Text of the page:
I try not to be too evaluative in my tutorials (or even my Written Feedback). Of course, there’s always a time to reassure the writer that they’re on the right track, or that some turn of phrase is well done and should be retained, even exploited or learned from. There’s also the awareness, though, that placing a value judgment or (heaven forbid) a letter grade on someone else’s work isn’t my job. For one thing, what if the professor disagrees with me and I’ve now misled the student into thinking their work is one thing, when it’s really being graded as another? Far more importantly: did the writer come in for a pat on the head, or for constructive criticism and help?
The tutorial this week wasn’t my first encounter with this dilemma – I’ll never forget the time I overheard a writer demanding to know a tutor’s grades (“I just want to know I’m getting quality help!”). In my tutorial this week, though, it was the first time that the writer came out and asked me for an evaluation. We were talking casually when I asked, “What do you want out of this paper?” I meant, what do you want the paper to do (and probably should’ve said that, now that I think of it). Naturally, the writer, partly kidding, replied: “Well, an A!”
Yikes. Not sure what to say, I hesitated for a moment, and the writer asked, “What would this paper get in the classes you are in?” He was trying to feel me out, clearly, wanting some kind of reassurance or answer from me as to the relative quality of his paper. Even more embarrassed (and slightly shocked that a first-year writing student was grading his own work at a “C,” as he’d mentioned earlier), I realized that here was a chance to put my interpersonal skills to work.
I told him that, with practice and with each successive writing class, your writing does get better. As a second-year graduate student, my work is far, far different from what it was in freshman year of undergrad. Secondly, I told him that professors would have different criteria, and that they would recognize his relative inexperience with college-level writing. Not everyone is expected to be a superstar writer right off the bat (or why would we be taking writing classes at all?) There’s no set definition of “good writing,” but there is “good writing based on your capabilities, your voice, your skill level, your relative experience.” You can look at your own work in comparison to that of others – for inspiration, for examples, to move outside your own comfort zone and challenge yourself – but there’s no need to “measure up” to someone else’s definition of good writing. And there’s no reason to feel unequal to someone who has been writing for longer than you and in different contexts.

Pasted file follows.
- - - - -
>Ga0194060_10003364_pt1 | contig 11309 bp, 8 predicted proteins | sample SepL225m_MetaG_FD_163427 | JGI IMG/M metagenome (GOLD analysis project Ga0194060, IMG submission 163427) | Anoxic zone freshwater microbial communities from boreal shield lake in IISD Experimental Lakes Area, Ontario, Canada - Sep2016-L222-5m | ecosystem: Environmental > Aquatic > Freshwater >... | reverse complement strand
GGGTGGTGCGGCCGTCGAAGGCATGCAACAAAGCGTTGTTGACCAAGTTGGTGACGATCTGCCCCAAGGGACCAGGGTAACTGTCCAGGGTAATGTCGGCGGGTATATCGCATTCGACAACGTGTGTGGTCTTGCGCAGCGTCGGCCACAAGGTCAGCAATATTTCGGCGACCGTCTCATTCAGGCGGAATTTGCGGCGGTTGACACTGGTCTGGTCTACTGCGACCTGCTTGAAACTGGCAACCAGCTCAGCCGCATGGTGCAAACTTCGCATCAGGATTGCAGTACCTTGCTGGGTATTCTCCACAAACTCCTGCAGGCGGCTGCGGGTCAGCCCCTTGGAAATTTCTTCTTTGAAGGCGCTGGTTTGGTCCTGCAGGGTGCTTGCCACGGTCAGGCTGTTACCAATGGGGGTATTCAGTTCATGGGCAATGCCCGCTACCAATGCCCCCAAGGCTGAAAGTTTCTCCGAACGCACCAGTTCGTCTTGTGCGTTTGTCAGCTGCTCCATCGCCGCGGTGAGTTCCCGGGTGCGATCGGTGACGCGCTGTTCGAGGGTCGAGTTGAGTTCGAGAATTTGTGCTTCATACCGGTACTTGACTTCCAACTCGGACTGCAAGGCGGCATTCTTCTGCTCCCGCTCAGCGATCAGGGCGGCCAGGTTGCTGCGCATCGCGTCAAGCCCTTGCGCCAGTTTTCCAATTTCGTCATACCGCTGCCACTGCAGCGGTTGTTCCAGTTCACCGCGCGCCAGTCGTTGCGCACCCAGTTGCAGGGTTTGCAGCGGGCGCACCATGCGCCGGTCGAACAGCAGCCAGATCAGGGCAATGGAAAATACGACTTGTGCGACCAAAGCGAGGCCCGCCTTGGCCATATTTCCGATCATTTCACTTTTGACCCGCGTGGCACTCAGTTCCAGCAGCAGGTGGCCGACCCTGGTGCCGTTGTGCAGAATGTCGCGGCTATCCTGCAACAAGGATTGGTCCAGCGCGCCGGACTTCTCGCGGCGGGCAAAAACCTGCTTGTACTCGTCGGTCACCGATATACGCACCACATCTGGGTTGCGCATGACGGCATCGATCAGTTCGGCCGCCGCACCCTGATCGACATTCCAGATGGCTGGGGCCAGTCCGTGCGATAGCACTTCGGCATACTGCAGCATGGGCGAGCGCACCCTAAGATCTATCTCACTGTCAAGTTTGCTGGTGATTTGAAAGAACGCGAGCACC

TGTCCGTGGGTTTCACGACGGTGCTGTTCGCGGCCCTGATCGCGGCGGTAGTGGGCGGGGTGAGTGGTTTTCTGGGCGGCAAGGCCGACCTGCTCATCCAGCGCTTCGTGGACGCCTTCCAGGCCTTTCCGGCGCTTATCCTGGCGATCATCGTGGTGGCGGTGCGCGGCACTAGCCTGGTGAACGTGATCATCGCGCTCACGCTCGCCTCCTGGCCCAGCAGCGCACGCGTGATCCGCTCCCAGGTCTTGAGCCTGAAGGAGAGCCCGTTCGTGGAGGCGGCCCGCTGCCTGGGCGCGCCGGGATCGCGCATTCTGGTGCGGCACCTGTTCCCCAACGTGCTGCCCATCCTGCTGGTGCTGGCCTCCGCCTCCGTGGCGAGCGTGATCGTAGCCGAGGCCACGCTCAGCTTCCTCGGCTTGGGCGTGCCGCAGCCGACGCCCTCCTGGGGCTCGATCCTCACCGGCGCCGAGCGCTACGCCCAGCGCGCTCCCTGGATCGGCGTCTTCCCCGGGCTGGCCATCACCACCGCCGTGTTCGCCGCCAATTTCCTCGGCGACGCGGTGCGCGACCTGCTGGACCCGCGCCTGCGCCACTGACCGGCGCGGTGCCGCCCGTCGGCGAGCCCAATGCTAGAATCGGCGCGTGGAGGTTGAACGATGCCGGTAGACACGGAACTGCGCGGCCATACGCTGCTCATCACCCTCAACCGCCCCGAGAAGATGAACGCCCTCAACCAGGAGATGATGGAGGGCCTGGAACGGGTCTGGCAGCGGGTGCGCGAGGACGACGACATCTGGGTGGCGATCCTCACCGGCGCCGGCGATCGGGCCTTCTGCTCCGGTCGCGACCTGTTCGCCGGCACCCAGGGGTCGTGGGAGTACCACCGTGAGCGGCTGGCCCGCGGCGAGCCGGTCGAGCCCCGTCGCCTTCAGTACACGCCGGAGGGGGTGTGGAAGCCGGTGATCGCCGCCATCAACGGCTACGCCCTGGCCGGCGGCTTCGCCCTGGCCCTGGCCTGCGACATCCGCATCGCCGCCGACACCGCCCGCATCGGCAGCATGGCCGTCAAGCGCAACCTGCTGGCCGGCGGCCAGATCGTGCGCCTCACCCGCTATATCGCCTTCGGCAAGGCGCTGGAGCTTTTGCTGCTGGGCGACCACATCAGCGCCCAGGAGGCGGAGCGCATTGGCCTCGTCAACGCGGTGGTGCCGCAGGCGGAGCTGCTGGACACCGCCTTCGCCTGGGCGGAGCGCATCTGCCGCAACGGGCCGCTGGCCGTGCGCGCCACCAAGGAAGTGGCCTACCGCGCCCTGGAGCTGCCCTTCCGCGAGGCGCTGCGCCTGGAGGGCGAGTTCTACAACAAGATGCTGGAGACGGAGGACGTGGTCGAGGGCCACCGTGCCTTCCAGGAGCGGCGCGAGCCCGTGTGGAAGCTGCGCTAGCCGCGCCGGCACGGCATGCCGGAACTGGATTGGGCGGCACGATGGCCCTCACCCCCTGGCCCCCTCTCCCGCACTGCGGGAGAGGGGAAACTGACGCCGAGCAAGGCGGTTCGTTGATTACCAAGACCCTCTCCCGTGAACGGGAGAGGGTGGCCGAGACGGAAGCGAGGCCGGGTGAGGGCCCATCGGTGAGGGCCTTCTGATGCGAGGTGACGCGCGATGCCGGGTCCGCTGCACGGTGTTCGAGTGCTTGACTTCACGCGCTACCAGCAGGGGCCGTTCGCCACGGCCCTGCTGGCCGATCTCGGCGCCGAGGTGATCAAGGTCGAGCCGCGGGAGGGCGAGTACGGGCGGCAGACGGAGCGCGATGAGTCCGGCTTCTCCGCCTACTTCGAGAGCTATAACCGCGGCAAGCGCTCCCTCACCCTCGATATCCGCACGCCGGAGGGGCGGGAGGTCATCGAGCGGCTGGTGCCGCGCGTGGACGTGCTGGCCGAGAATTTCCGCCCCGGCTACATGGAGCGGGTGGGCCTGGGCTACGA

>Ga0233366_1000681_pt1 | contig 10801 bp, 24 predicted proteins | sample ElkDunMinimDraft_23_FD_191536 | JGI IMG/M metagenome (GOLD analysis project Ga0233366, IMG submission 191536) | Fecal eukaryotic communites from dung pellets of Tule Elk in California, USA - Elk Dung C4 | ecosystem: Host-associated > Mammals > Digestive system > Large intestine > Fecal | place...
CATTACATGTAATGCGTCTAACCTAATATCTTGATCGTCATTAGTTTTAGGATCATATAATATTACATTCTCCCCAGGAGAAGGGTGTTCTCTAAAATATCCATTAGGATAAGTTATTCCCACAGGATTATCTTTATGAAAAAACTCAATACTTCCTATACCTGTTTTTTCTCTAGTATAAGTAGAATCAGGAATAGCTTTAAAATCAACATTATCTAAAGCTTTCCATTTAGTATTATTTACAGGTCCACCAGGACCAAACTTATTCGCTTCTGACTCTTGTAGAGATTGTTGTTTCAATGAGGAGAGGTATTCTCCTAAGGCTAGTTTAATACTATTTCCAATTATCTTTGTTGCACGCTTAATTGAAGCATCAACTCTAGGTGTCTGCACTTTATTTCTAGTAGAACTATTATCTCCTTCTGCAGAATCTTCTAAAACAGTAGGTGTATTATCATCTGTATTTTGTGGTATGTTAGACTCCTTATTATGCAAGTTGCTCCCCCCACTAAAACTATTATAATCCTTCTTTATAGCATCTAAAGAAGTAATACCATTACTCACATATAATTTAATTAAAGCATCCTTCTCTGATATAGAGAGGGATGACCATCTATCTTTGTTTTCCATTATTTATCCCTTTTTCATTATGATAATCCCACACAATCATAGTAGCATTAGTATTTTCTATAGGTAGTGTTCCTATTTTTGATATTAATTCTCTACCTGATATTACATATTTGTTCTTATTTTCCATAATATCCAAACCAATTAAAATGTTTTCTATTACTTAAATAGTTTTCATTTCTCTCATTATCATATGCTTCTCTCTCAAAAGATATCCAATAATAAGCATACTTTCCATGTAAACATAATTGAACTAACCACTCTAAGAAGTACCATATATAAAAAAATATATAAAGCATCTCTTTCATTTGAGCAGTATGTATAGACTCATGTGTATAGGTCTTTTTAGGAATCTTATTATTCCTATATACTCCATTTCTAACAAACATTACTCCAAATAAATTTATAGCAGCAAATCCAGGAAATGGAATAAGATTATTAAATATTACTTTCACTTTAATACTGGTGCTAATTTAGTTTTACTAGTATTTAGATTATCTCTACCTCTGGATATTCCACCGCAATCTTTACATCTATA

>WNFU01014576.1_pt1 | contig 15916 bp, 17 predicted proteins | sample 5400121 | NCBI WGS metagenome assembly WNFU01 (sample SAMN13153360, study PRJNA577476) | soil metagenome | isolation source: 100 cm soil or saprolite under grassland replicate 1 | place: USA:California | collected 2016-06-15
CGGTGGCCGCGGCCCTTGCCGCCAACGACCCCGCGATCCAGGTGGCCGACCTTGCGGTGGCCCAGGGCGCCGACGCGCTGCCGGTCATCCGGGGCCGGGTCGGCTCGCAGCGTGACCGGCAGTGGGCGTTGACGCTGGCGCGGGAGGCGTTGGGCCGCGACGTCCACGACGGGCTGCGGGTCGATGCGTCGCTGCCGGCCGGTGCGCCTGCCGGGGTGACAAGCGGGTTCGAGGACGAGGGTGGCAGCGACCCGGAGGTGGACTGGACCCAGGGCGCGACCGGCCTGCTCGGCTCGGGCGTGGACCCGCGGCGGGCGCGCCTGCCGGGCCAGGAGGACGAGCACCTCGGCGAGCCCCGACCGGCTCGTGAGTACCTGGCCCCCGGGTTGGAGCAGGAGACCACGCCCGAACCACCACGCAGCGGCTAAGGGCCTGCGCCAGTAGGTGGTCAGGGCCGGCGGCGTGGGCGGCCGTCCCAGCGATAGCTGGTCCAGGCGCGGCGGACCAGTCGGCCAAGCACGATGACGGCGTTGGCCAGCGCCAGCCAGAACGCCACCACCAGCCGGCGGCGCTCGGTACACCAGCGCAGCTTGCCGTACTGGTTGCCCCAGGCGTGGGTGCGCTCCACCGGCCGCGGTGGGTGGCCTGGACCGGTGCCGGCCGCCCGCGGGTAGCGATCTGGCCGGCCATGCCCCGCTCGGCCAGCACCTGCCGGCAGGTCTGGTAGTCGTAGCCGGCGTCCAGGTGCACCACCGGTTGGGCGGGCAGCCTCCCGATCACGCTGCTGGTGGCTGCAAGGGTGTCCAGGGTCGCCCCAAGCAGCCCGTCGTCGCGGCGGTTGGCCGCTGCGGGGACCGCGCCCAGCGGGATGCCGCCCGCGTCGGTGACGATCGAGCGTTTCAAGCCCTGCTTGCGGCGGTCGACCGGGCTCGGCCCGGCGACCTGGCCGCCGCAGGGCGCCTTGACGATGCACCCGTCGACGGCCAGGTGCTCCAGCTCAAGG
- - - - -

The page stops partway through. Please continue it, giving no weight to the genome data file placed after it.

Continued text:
Of course, I didn’t say all of that – but I wish I had. My comments, paraphrased, were that he shouldn’t have to measure his work against mine, since my writing style had evolved and changed with each paper and opportunity for practice at college-level writing. The writer and I returned to the tutorial, and he seemed a bit subdued. Later, thinking about it, I remembered how important grades seemed in those first few years of college. Every paper seemed crucial and the slightest criticism felt like an indictment of not living up to someone’s expectations. To top it off, a B- paper seems like a death knell when you’re paying 40k for school. The pressure translated into a fixation on grades. But as I wrote more, the criticisms felt more valid, and more useful. I was able to concentrate on writing the best paper I could in each context, with the time given, and with the material given. I also recognized that being in college classes meant that I had been accepted into this writerly system, and that the marks on the tops of my returned papers weren’t just a judgment passed on my work, but also the commentary of one participant in that system to another.
In short, evaluative language has its place, like in reassuring an anxious writer that they’re doing something right, that they should just keep at it and make it even better, or to point out something done well in the interest of applying that success to other parts of their writing. However, young writers get enough evaluation in their classes – they don’t need it from us as well. The pressure of that first year is intense. These writers need help and guidance, but if there’s any way to do that without tying their work to a number or a letter, I think we should find it.